of English descent. Although younger in years, she shares
his toil and contributes to the happiness of an honorable
old age. On the pages of history few have a record of so
many years as Thomas Hubbard ; a life of labor, yet
crowned with prosperity.

The sons, catching the ambition and zeal of the father,
are all successful business men. Thomas M. is a farmer
near Grand Haven, Michigan, and a clergyman of the
Methodist Episcopal church. Ira G. is a farmer in Elkhart,
Indiana, and has accumulated a large property. George
W., the third son, resides in the town of his birth and near
his father, and is a farmer and mason. Catharine A. Hub-
bard married Mr. Hiram L. Hart, formerly a merchant, but
now a farmer near Oswego city.






The subject of this sketch was born in Greene county,
New York, at Coxsackie, March 4, 1795. He was the
son of John Wilber, a native of Dutchess county, New
York, and grandson of Christopher Wilber, of New Eng-
land parentage, and whose forefathers are supposed to have
emigrated to America from England at an early day. Of
his father's family there were seven children, viz., Mittie,
Christopher, Walter, Elizabeth, Sarah, Hannah, and John.
These children, like nearly all in the early history of our
country, had very limited opportunities for obtaining an

When Walter was twelve years old his mother died, — his
father dying in the year 1803, four years before her death,
— leaving the children orphans. Walter, at the ago of thir-
teen, went to learn the clothier's trade, but stayed only one
year ; then lived with his uncle on a farm for four years,
and learned the harness trade during the next four years.
At the age of nineteen he was drafted to serve in the war
of 1812, and, under Captains Noble and Baker, assisted in
defending the frontier of Long Island the attacks
of the British. At the close of the war he was honorably
discharged, and is now among the few living old men as
pensioners of that war.

At the age of twenty-two — January 12, 1817 — he mar-
ried Miss Rhoda Stevens, daughter of Reuben Stevens, of
New England birth (Connecticut), and a lineal descendant
of one of two brothers who emigrated from England and
settled in Connecticut about the time of the landing of the

He followed farming and worked at the harness trade
until the year 1837, when he, his wife, and eight chil-
dren — viz., Sarah, John, William, Edward, Reuben,
Walter T., Mary F., and Christopher C. — removed from
Greene county and settled in the town of New Haven, Os-
wego County, and after two years located a timber-lot of
fifty-three acres, chopped and cleared off the original forest
from most of it. and resided there until the year 1869, when
he came to the town of Volney, near Volney Centre, where
he now resides with his wife, — he in his eighty-third year,
and she in her seventy-fifth year. After removing to New
Haven township two more children were born, viz., Ira and

Rhoda Ann. All of the children are living except two.
John enlisted in the late rebellion, and served two years, —
then re-enlisted, and in the battle of Cold Harbor was shot.
Rhoda Ann died at the age of three years.

Sarah married Caleb Carr; are farmers; reside in the
town of Scriba, and have five children, — Mary Jane, Sarah,
Edward, Albert, and Clarence.

William married Miss Orilla Green for his first wife ;
resides in the town of Scriba ; have one daughter, named
Emma. His wife dying, he married for his second wife
Miss Elizabeth Fox.

Edward married Miss Lucina Cook ; have two children,
viz., Addie and Walter; and reside in Fulton.

Reuben married Miss Phebe Hart.son ; have four chil-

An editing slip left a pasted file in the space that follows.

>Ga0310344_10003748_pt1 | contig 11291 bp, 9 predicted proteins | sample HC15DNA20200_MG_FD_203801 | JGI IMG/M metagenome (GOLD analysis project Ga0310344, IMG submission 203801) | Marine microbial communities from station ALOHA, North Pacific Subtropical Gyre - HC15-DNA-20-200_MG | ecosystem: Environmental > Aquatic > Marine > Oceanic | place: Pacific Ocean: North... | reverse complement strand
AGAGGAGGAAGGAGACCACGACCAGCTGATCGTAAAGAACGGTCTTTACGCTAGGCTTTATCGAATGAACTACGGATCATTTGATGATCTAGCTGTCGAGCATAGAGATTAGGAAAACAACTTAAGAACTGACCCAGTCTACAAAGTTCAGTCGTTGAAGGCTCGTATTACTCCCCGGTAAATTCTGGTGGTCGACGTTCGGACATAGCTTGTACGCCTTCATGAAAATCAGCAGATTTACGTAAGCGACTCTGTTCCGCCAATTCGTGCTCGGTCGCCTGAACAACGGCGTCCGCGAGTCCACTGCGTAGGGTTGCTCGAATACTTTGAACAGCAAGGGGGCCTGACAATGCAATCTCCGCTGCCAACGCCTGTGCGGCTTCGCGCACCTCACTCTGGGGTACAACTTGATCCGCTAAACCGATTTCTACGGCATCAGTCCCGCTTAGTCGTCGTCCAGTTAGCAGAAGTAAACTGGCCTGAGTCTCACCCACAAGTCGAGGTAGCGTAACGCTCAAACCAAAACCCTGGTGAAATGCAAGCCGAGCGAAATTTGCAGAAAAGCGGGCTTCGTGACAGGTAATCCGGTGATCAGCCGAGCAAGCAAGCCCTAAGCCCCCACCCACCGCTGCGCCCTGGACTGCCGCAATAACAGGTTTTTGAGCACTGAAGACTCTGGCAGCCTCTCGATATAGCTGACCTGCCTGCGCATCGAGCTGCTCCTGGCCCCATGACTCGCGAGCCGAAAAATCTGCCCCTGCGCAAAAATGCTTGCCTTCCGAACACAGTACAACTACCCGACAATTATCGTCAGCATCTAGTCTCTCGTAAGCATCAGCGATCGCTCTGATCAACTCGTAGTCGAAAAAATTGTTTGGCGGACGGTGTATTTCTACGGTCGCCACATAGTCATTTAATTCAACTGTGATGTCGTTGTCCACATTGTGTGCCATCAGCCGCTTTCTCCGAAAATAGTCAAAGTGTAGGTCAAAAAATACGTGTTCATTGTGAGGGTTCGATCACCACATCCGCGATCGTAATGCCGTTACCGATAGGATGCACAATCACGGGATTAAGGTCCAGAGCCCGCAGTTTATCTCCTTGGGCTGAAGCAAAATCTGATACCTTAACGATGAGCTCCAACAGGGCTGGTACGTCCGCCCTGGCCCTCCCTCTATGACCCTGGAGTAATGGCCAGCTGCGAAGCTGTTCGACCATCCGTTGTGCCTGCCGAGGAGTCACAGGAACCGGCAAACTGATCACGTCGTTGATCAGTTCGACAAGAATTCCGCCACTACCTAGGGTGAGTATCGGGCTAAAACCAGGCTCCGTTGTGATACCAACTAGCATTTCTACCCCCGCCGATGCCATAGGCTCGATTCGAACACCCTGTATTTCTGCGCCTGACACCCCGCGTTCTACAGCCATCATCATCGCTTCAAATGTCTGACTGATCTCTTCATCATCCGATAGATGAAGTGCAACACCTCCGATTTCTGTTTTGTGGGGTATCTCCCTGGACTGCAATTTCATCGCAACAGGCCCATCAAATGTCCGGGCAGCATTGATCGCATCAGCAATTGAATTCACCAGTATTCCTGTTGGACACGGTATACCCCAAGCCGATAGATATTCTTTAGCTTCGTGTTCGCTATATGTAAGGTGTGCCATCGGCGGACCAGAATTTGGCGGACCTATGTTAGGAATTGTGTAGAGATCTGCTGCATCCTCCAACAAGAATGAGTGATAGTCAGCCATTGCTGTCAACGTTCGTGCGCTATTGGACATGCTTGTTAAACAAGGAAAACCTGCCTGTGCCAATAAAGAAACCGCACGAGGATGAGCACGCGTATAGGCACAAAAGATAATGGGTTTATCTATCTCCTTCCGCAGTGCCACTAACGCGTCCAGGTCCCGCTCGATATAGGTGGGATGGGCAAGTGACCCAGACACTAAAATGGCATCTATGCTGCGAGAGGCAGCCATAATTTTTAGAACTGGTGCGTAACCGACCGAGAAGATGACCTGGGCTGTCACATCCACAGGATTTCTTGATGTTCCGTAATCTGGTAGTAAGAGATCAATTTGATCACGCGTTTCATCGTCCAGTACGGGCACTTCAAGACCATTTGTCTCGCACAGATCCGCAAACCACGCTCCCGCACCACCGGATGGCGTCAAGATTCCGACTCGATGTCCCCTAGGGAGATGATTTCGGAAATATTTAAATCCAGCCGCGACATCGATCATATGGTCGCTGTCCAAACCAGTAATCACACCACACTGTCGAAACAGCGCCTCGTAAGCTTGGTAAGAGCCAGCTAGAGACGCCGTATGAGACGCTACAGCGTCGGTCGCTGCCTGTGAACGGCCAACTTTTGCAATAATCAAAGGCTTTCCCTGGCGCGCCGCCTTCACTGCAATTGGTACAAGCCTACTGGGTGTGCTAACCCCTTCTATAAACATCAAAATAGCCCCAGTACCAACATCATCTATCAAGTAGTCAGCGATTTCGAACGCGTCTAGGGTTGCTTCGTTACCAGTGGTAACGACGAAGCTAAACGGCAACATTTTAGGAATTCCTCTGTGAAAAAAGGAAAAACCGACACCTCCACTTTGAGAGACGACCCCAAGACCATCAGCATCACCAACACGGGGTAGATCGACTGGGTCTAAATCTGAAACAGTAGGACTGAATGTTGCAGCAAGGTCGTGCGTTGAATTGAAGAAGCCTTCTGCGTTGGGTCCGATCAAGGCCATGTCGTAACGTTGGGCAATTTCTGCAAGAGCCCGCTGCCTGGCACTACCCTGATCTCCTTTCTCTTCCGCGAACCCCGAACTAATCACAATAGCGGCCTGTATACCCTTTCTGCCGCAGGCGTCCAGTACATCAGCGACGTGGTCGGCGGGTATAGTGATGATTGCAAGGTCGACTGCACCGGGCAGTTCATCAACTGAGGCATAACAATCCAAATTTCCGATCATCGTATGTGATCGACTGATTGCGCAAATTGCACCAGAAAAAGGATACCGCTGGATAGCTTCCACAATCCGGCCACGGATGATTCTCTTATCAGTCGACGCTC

dren, viz., Rhoda Ann, Ida, Frederick, and Carrie; and
reside in Michigan.

Walter 'I'T married Miss Arville Parkhurst ; have three
children, viz., Charles, Jessie, and Bertha ; reside in the
town of Volney.

Mary F. married Seeber Keller; had three children, viz.,
Walter J., Byron S., and Josie. She is now a widow, and
resides in Fulton.

Christopher C. married Miss Rose Lester ; have one
child, George ; and reside in Jersey City.

Ira married Arville Pollock ; have four children, viz.,
Nellie, Carrie, Frederick, and Robert. They reside in the
city of Syracuse.

Walter Wilber has been a life-long Democrat, and identi-
fied with liis party as one of its old land-marks.

His wife united with the Christian church when only
nineteen years of age, but now is a member of the Congrc-
gationalist church.

Walter Wilber has always supported church and school
interests, and contributed liberally for all interests looking
to the advancement of the education of the rising genera-
tion, and now, almost at the end of life's journey, — having
lived to see four generations of his own family, — he is able
to look back through over three-quarters of a century, and
see the various changes in our country's history during that
time. He is among the repre.sentative pioneers in the
State, as well as in the county of Oswego.






ranks aiiionp; the proniinont pioneer men of O.swego County,
being of Welsh extraction, and descended from one of three
brothers who, at a very early day, settled in the State of
Vermont. Caleb Pratt, father of Timothy, fought in the
battle of Bennington during the Revolutionary war, but
being accidentally wounded with a scythe by a man sitting
by the roadside, was unable to take further part in his
country's cause for freedom. Caleb Pratt, in 1792, re-
moved from Vermont, and settled in the town of Manlius,
Onondaga County, and engaged in the occupation of farm-
ing. He married Miss Loly Lewis, daughter of Nicholas
Lewis, of English parentage, about the year 1783. Of a
family of eight children, Timothy was the eldest son, and
was born in the year 1790, and is, therefore, now in his
eighty-seventh year.

In the year 1814 he married Miss Hannah Raynor,
daughter of James Raynor, of Pompey, New York, and
formerly of Long Island.

To Mr. and Mrs. Pratt were born four children, viz. :
Phebe Ann, John W., Charles L., and Maria Jane. The
last of these died in the year 1854. He followed the busi-